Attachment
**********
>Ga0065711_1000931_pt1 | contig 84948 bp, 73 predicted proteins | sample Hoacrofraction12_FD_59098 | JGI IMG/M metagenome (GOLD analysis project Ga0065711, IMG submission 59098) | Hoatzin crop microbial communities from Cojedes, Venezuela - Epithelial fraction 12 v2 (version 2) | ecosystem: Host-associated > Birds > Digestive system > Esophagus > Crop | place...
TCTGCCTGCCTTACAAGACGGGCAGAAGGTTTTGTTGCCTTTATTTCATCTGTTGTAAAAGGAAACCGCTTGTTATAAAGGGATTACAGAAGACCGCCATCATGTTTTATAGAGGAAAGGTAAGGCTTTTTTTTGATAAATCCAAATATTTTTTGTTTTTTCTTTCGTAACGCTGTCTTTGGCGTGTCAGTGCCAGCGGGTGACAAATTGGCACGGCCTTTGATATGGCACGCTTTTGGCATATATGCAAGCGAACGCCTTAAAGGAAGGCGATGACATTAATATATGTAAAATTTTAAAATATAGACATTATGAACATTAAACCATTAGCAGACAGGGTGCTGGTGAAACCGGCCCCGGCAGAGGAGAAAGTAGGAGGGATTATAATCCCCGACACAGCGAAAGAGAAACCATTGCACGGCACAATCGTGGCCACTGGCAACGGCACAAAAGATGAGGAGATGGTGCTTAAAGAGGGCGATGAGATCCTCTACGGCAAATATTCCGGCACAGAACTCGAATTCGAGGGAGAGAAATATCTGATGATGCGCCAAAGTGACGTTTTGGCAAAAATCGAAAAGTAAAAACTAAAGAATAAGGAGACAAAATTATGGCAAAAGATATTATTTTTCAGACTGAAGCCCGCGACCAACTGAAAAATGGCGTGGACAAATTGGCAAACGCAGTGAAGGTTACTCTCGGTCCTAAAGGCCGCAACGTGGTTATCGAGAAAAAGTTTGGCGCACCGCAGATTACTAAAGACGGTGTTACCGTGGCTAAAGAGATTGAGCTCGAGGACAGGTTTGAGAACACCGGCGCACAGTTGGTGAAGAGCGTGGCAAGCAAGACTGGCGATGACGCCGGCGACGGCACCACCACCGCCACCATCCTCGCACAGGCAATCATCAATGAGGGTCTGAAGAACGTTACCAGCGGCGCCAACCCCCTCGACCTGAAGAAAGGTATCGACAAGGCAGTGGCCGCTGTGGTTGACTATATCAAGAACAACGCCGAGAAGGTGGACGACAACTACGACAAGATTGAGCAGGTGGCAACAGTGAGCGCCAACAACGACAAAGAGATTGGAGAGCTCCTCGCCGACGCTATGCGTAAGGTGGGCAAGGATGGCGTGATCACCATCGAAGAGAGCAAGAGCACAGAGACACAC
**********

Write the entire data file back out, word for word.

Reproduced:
>Ga0065711_1000931_pt1 | contig 84948 bp, 73 predicted proteins | sample Hoacrofraction12_FD_59098 | JGI IMG/M metagenome (GOLD analysis project Ga0065711, IMG submission 59098) | Hoatzin crop microbial communities from Cojedes, Venezuela - Epithelial fraction 12 v2 (version 2) | ecosystem: Host-associated > Birds > Digestive system > Esophagus > Crop | place...
TCTGCCTGCCTTACAAGACGGGCAGAAGGTTTTGTTGCCTTTATTTCATCTGTTGTAAAAGGAAACCGCTTGTTATAAAGGGATTACAGAAGACCGCCATCATGTTTTATAGAGGAAAGGTAAGGCTTTTTTTTGATAAATCCAAATATTTTTTGTTTTTTCTTTCGTAACGCTGTCTTTGGCGTGTCAGTGCCAGCGGGTGACAAATTGGCACGGCCTTTGATATGGCACGCTTTTGGCATATATGCAAGCGAACGCCTTAAAGGAAGGCGATGACATTAATATATGTAAAATTTTAAAATATAGACATTATGAACATTAAACCATTAGCAGACAGGGTGCTGGTGAAACCGGCCCCGGCAGAGGAGAAAGTAGGAGGGATTATAATCCCCGACACAGCGAAAGAGAAACCATTGCACGGCACAATCGTGGCCACTGGCAACGGCACAAAAGATGAGGAGATGGTGCTTAAAGAGGGCGATGAGATCCTCTACGGCAAATATTCCGGCACAGAACTCGAATTCGAGGGAGAGAAATATCTGATGATGCGCCAAAGTGACGTTTTGGCAAAAATCGAAAAGTAAAAACTAAAGAATAAGGAGACAAAATTATGGCAAAAGATATTATTTTTCAGACTGAAGCCCGCGACCAACTGAAAAATGGCGTGGACAAATTGGCAAACGCAGTGAAGGTTACTCTCGGTCCTAAAGGCCGCAACGTGGTTATCGAGAAAAAGTTTGGCGCACCGCAGATTACTAAAGACGGTGTTACCGTGGCTAAAGAGATTGAGCTCGAGGACAGGTTTGAGAACACCGGCGCACAGTTGGTGAAGAGCGTGGCAAGCAAGACTGGCGATGACGCCGGCGACGGCACCACCACCGCCACCATCCTCGCACAGGCAATCATCAATGAGGGTCTGAAGAACGTTACCAGCGGCGCCAACCCCCTCGACCTGAAGAAAGGTATCGACAAGGCAGTGGCCGCTGTGGTTGACTATATCAAGAACAACGCCGAGAAGGTGGACGACAACTACGACAAGATTGAGCAGGTGGCAACAGTGAGCGCCAACAACGACAAAGAGATTGGAGAGCTCCTCGCCGACGCTATGCGTAAGGTGGGCAAGGATGGCGTGATCACCATCGAAGAGAGCAAGAGCACAGAGACACAC